WASHINGTON — Furious over soaring prices at the gas station and supermarket, many consumers feel they know exactly where to lay the blame: on the greedy corporations that relentlessly raise prices and pocket the profits.
In response to that sentiment, the Democratic-led House of Representatives last month passed a party-line vote — most Democrats for, all Republicans against — a bill aimed at cracking down on alleged price hikes by energy producers.
Similarly, Britain last month announced plans to impose a temporary 25% tax on the profits of oil and gas companies and channel the profits to households in financial difficulty.
Yet despite all the public resentment, most economists argue that rising business prices are, at most, one of many causes of runaway inflation — not the main one.
“There are much more plausible candidates for what is happening,” said Jose Azar, an economist at Spain’s University of Navarre.
They include: Supply disruptions at factories, ports and freight stations. Labor shortages. President Joe Biden’s massive pandemic relief package. Closures caused by COVID 19 in China. Russia’s invasion of Ukraine. And, not least, a Federal Reserve that has kept interest rates ultra-low longer than the pundits should have.
More importantly, economists say the upsurge in consumer and government spending has pushed up inflation.
The blame game is escalating, instead, after the US government announced inflation hit 8.6% in May from a year earlier, the biggest price spike since 1981.
To fight inflation, the Fed is now aggressively tightening credit. On June 15, it raised its benchmark short-term rate by three-quarters of a point – its biggest rise since 1994 – and signaled that more significant rate hikes were to come. The Fed hopes to achieve a notoriously difficult “soft landing” – slowing growth enough to rein in inflation without dragging the economy into recession.
For years, inflation has stayed at or below the Fed’s 2% annual target, even as unemployment has fallen to its lowest level in half a century. But when the economy rebounded from the pandemic recession with surprising speed and strength, the US consumer price index rose steadily – from a 2.6% year-over-year increase in March 2021 to the four-decade high of last month.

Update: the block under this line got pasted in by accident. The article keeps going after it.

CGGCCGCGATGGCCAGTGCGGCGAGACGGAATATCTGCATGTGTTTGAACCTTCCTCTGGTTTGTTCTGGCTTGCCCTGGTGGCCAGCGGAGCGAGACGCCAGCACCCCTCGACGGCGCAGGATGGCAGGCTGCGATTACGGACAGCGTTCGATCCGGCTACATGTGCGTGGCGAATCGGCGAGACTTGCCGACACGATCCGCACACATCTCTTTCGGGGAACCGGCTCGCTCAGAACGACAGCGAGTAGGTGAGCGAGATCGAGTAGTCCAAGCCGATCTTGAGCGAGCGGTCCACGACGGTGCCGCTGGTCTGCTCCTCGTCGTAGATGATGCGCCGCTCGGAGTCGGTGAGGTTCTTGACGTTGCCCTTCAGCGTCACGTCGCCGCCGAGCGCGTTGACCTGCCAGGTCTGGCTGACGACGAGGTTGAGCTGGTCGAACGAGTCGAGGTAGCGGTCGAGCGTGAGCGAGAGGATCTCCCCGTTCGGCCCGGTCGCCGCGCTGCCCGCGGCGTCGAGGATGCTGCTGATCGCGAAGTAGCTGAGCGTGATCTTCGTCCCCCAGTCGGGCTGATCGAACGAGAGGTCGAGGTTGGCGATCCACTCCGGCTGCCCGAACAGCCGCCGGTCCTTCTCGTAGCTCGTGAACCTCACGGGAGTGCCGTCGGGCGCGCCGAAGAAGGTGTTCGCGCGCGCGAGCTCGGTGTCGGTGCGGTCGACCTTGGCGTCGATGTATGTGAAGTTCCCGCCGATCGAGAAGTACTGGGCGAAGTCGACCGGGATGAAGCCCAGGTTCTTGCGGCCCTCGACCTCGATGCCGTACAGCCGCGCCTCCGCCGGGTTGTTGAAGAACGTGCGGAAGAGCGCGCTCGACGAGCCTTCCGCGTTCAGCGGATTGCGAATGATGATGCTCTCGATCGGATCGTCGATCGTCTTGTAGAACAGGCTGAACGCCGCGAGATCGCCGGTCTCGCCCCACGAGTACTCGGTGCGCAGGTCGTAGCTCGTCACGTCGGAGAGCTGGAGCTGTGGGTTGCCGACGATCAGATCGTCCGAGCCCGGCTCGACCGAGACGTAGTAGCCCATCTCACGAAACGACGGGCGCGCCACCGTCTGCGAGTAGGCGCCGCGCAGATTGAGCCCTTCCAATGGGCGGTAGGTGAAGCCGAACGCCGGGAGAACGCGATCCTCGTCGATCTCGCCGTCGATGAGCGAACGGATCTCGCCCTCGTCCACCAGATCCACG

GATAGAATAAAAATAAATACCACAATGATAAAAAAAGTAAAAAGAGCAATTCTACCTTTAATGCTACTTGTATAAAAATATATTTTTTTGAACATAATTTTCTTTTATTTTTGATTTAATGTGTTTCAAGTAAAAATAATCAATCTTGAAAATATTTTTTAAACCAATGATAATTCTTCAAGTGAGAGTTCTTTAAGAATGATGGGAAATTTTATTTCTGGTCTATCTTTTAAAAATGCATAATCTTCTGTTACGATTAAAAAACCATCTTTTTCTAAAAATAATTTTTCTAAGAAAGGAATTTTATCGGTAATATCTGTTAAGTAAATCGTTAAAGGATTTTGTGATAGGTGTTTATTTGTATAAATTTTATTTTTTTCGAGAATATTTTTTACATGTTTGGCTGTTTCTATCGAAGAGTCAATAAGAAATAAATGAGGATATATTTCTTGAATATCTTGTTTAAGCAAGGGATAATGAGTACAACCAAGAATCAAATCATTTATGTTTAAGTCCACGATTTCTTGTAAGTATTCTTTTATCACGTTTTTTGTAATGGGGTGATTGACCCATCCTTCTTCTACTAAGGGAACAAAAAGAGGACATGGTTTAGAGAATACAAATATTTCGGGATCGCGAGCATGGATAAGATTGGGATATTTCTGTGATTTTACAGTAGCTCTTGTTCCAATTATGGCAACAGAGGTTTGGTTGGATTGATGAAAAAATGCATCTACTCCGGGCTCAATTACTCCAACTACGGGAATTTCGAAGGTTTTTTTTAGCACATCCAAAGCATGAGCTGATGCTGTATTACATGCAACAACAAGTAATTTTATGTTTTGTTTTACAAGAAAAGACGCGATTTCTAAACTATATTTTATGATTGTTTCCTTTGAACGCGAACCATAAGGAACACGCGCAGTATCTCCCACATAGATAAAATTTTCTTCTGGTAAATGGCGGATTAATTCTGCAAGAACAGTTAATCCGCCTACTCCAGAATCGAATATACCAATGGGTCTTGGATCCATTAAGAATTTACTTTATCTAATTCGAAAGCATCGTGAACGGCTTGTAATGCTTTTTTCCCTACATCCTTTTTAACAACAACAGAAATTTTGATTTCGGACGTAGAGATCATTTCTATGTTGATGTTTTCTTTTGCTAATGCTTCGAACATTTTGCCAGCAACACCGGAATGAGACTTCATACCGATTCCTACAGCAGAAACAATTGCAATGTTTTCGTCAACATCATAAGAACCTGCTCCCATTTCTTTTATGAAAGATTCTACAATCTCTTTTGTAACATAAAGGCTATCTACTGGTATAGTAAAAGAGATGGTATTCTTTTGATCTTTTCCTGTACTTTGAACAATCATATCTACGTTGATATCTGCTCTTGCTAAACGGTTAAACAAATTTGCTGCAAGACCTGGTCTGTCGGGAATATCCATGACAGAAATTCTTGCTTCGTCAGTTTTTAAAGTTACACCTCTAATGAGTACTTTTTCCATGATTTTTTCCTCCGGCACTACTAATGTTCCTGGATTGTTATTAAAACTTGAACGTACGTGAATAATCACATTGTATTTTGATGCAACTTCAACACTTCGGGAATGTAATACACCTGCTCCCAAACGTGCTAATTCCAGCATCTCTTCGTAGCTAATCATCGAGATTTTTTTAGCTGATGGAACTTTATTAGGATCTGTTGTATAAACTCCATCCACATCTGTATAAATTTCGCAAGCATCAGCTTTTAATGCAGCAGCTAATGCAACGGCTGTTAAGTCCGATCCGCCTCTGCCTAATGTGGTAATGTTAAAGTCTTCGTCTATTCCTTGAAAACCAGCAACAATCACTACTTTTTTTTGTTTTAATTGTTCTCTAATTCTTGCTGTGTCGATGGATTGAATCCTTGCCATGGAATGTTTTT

For a while at least – before profit margins for S&P 500 companies plummeted earlier this year – the surge in inflation coincided with rising corporate profits. It was easy for consumers to make the connection: the companies, it seemed, were indulging in price gouging. It wasn’t just inflation. It was greed.
Asked to name the culprits for soaring gas prices, 72% of 1,055 Americans polled in late April and early May by The Washington Post and George Mason University’s Schar School of Policy and Government blamed companies at profit, more than the share that highlighted Russia’s war on Ukraine (69%) or Biden (58%) or pandemic disruptions (58%). And the verdict was bipartisan: 86% of Democrats and 52% of Republicans accused the companies of inflating gas prices.
“It’s very natural for consumers to see prices go up and get angry and then look for someone to blame,” said Christopher Conlon, an economist at New York University’s Stern School of Business, who studies business competition. “You and I don’t have the right to fix the prices at the supermarket, at the gas station or at the car dealership. So people naturally blame the companies, since they are the ones seeing prices go up.”
Yet Conlon and many other economists are reluctant to indict — or favor punishment — Corporate America. When the University of Chicago’s Booth School of Business asked economists this month if they would support a law prohibiting large companies from selling their goods or services at an “unreasonably excessive price” during a market shock , 65% answered no. Only 5% supported the idea.
The question of which combination of factors is most responsible for the price spike “remains an open question”, acknowledges the economist Azar. COVID-19 and its consequences have made it difficult to assess the state of the economy. Economists today have no experience in analyzing the financial consequences of a pandemic.
Policymakers and analysts have repeatedly been blindsided by the path the economy has taken since COVID hit in March 2020: they did not expect a quick recovery from the downturn, fueled by huge government spending and historically low rates designed by the Fed and other central banks. Second, they were slow to recognize the growing threat of strong inflationary pressures, dismissing them at first as merely a temporary consequence of supply disruptions.